Many people find that the end of the year is a good time to review their estate plan and make changes where necessary.  This is because a plan that was sufficient a few years ago (or even yesterday) may no longer be appropriate today.  Thus, it is important to review your estate planning documents at least every 3-5 years to make sure that they are accurate, reflect your current wishes and are still effective.  An estate plan should be reviewed more frequently when changes in the law or life circumstances dictate such a review. Take a moment to look back More…

Nov 172011
 
Estate Planning For Unmarried Couples

It today’s America, the number of partners who choose to live together without going through the process of establishing a legal union is on the rise.  There are a number of reasons that more people are choosing to stay unmarried these days.  For example, the recent economic downturn has made many couples more hesitant to take big steps in their lives, as they prefer to wait until the turbulence has subsided.  Also, homosexual couples do not have the right to get married in many states, including Florida.  Finally, one or both partners may be receiving financial assistance that they cannot More…

Oct 032011
 
Important Provisions Of New Florida Power Of Attorney Statute Are Now In Effect

As written in a previous blog post, several important provisions of the new Florida power of attorney statute became effective as of October 1, 2011.  These provisions include: No more “springing” powers.  As of now, all durable powers of attorney must be effective immediately.  However, those which were executed before October 1 shall remain in effect.  We posted a previous blog outlining some of the reasons for this change. Specific identification and consent for “superpowers.”  Certain broad powers granted to an agent, so-called “superpowers,” now require special procedures.  To grant an agent the ability to exercise a superpower, that power More…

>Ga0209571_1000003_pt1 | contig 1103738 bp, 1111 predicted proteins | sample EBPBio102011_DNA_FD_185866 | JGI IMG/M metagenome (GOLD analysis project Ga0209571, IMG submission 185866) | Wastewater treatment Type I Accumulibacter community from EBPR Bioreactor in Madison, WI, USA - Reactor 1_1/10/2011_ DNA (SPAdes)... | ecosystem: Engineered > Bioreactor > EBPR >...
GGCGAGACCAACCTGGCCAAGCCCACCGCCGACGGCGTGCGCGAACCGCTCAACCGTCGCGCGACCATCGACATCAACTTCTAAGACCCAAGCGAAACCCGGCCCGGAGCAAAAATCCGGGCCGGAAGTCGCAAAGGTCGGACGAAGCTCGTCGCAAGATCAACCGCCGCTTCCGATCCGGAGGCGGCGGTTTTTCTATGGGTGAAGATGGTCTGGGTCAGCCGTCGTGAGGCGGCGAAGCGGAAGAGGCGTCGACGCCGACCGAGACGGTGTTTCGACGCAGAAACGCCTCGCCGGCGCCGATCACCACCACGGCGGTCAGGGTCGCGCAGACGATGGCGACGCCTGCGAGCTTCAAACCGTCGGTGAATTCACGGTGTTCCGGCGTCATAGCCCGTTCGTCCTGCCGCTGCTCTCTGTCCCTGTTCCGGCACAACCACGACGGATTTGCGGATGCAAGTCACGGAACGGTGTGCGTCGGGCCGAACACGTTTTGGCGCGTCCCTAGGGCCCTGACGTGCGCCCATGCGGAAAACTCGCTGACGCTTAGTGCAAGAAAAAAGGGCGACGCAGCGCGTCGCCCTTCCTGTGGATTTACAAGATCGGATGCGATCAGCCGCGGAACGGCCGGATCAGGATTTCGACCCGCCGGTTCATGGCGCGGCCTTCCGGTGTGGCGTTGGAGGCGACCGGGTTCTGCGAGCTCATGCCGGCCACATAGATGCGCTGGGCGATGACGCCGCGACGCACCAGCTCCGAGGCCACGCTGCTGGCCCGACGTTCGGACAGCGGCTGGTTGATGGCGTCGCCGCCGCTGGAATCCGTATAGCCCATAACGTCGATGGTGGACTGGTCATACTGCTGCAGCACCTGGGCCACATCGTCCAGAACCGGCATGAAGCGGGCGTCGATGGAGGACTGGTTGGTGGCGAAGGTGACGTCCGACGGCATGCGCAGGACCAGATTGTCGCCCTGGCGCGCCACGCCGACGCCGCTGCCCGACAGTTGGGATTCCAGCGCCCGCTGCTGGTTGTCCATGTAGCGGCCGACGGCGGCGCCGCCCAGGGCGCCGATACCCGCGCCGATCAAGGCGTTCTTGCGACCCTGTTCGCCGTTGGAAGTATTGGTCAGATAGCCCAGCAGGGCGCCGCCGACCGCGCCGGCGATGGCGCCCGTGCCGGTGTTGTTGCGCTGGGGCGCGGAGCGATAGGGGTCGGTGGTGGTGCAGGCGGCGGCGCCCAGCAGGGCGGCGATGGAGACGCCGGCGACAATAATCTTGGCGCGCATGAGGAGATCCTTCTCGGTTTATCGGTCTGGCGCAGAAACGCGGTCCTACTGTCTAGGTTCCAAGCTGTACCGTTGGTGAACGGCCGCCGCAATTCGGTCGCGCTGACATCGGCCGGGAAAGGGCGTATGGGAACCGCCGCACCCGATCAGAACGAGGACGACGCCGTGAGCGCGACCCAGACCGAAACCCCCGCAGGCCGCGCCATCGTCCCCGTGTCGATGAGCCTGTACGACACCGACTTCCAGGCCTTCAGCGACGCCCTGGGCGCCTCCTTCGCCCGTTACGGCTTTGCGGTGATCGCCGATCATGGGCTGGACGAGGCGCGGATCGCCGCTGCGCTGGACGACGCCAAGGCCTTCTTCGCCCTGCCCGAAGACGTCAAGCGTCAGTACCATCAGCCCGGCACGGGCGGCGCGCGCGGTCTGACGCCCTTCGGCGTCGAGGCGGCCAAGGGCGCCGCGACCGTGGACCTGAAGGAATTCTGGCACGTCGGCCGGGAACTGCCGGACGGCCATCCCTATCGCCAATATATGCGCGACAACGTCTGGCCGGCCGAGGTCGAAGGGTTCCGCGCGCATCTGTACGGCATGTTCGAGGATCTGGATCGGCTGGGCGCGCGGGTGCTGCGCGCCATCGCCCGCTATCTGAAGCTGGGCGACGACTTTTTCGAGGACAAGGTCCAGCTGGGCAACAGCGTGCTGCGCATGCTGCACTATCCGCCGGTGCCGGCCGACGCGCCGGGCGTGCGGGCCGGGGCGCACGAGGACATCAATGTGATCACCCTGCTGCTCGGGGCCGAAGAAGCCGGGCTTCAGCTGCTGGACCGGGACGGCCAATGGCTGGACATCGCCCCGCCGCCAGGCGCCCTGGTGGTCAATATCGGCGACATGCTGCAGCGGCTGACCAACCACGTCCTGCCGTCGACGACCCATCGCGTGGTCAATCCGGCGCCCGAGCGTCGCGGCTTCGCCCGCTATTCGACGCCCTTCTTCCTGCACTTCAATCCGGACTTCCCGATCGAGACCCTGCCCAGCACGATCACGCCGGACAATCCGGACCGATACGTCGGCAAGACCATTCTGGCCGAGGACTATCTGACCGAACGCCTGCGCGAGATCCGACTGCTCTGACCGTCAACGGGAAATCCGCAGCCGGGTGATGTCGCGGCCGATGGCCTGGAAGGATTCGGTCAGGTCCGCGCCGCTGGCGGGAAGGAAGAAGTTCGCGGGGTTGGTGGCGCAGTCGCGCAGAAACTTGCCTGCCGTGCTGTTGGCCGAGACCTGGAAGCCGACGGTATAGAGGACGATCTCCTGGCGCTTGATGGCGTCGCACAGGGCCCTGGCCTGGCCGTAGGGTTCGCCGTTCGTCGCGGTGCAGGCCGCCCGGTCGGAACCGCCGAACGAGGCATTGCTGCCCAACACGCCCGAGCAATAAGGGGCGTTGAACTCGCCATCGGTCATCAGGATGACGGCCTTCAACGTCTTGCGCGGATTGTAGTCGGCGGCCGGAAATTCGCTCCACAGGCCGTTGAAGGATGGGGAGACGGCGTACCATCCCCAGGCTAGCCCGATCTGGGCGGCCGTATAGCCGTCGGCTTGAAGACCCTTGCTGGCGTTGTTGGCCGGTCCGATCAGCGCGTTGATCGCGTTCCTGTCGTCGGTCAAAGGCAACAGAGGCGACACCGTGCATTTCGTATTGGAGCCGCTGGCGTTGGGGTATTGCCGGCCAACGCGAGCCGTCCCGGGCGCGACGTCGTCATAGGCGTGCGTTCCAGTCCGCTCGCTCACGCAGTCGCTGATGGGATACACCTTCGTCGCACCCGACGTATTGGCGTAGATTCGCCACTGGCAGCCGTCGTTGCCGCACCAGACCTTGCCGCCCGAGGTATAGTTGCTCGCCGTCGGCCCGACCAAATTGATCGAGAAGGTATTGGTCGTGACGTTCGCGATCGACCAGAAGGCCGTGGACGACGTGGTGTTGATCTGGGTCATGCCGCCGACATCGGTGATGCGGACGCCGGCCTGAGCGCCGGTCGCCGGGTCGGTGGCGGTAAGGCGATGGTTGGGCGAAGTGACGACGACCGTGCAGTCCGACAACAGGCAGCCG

Sep 222011
 
What Is The Problem With “Springing” Powers Of Attorney?

On October 1, the new Florida power of attorney statute becomes law.  One of the most highlighted provisions of this law is the fact that “springing” powers of attorney will no longer be possible.  Powers of attorney executed before the new law takes effect, including springing powers, will continue to be valid. Springing powers of attorney are popular for those who are unwilling to immediately delegate control over their affairs, usually because they are currently competent and do not want another to have any power over their assets until this changes.  Thus, a springing power of attorney is one that More…

Sep 192011
 
New Florida Power Of Attorney Law Begins October 1

In an attempt to achieve greater consistency among the states by conforming Florida’s power of attorney law to the Uniform Power of Attorney Act, the Florida legislature voted on May 4, 2011 to pass Senate Bill 670 which significantly revises Chapter 709 of the Florida Statutes.  A power of attorney is an estate planning device that grants authority to an agent to act in the place of an individual. There are several important changes in the new law, some of which include: •    No Springing Powers – A springing (or “deployment contingent”) power of attorney is one which does not More…